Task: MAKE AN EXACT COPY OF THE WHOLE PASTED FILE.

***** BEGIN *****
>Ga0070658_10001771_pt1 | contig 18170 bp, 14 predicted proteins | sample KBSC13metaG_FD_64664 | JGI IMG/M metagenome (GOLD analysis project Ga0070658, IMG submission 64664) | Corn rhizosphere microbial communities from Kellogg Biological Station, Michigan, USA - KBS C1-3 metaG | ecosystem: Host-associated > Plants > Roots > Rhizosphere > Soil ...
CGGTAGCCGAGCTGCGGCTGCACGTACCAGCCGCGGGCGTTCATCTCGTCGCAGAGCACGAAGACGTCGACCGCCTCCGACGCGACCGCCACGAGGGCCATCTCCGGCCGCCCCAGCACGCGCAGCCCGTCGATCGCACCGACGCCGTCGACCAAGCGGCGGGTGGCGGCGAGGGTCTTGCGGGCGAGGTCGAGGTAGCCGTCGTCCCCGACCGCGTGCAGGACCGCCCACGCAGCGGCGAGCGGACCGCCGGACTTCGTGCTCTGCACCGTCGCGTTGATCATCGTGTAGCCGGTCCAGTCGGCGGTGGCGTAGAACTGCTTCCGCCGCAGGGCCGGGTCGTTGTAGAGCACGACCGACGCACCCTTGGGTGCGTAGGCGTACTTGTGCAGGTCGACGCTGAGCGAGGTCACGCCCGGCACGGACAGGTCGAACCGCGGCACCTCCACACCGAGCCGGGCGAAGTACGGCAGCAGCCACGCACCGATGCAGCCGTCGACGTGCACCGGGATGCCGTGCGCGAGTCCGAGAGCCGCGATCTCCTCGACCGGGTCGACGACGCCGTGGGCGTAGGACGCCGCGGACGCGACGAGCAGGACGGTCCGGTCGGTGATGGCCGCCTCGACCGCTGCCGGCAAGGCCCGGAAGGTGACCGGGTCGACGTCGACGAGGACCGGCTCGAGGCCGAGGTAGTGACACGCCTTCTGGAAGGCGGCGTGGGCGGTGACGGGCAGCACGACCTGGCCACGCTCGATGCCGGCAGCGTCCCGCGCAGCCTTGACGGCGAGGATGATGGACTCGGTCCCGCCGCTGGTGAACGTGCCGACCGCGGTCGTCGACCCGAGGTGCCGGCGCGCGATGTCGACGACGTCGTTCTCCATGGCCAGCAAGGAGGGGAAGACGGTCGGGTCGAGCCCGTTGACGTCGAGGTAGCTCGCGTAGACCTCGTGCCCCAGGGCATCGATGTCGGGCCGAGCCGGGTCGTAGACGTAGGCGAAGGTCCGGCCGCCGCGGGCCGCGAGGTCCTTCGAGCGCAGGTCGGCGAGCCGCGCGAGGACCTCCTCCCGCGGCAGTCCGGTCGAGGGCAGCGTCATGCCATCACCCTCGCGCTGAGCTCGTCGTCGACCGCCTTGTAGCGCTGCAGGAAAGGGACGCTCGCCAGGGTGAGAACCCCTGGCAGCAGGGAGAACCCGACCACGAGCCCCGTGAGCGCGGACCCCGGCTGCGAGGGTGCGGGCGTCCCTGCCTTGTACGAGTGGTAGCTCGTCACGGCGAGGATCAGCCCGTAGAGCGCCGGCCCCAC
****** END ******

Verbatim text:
>Ga0070658_10001771_pt1 | contig 18170 bp, 14 predicted proteins | sample KBSC13metaG_FD_64664 | JGI IMG/M metagenome (GOLD analysis project Ga0070658, IMG submission 64664) | Corn rhizosphere microbial communities from Kellogg Biological Station, Michigan, USA - KBS C1-3 metaG | ecosystem: Host-associated > Plants > Roots > Rhizosphere > Soil ...
CGGTAGCCGAGCTGCGGCTGCACGTACCAGCCGCGGGCGTTCATCTCGTCGCAGAGCACGAAGACGTCGACCGCCTCCGACGCGACCGCCACGAGGGCCATCTCCGGCCGCCCCAGCACGCGCAGCCCGTCGATCGCACCGACGCCGTCGACCAAGCGGCGGGTGGCGGCGAGGGTCTTGCGGGCGAGGTCGAGGTAGCCGTCGTCCCCGACCGCGTGCAGGACCGCCCACGCAGCGGCGAGCGGACCGCCGGACTTCGTGCTCTGCACCGTCGCGTTGATCATCGTGTAGCCGGTCCAGTCGGCGGTGGCGTAGAACTGCTTCCGCCGCAGGGCCGGGTCGTTGTAGAGCACGACCGACGCACCCTTGGGTGCGTAGGCGTACTTGTGCAGGTCGACGCTGAGCGAGGTCACGCCCGGCACGGACAGGTCGAACCGCGGCACCTCCACACCGAGCCGGGCGAAGTACGGCAGCAGCCACGCACCGATGCAGCCGTCGACGTGCACCGGGATGCCGTGCGCGAGTCCGAGAGCCGCGATCTCCTCGACCGGGTCGACGACGCCGTGGGCGTAGGACGCCGCGGACGCGACGAGCAGGACGGTCCGGTCGGTGATGGCCGCCTCGACCGCTGCCGGCAAGGCCCGGAAGGTGACCGGGTCGACGTCGACGAGGACCGGCTCGAGGCCGAGGTAGTGACACGCCTTCTGGAAGGCGGCGTGGGCGGTGACGGGCAGCACGACCTGGCCACGCTCGATGCCGGCAGCGTCCCGCGCAGCCTTGACGGCGAGGATGATGGACTCGGTCCCGCCGCTGGTGAACGTGCCGACCGCGGTCGTCGACCCGAGGTGCCGGCGCGCGATGTCGACGACGTCGTTCTCCATGGCCAGCAAGGAGGGGAAGACGGTCGGGTCGAGCCCGTTGACGTCGAGGTAGCTCGCGTAGACCTCGTGCCCCAGGGCATCGATGTCGGGCCGAGCCGGGTCGTAGACGTAGGCGAAGGTCCGGCCGCCGCGGGCCGCGAGGTCCTTCGAGCGCAGGTCGGCGAGCCGCGCGAGGACCTCCTCCCGCGGCAGTCCGGTCGAGGGCAGCGTCATGCCATCACCCTCGCGCTGAGCTCGTCGTCGACCGCCTTGTAGCGCTGCAGGAAAGGGACGCTCGCCAGGGTGAGAACCCCTGGCAGCAGGGAGAACCCGACCACGAGCCCCGTGAGCGCGGACCCCGGCTGCGAGGGTGCGGGCGTCCCTGCCTTGTACGAGTGGTAGCTCGTCACGGCGAGGATCAGCCCGTAGAGCGCCGGCCCCAC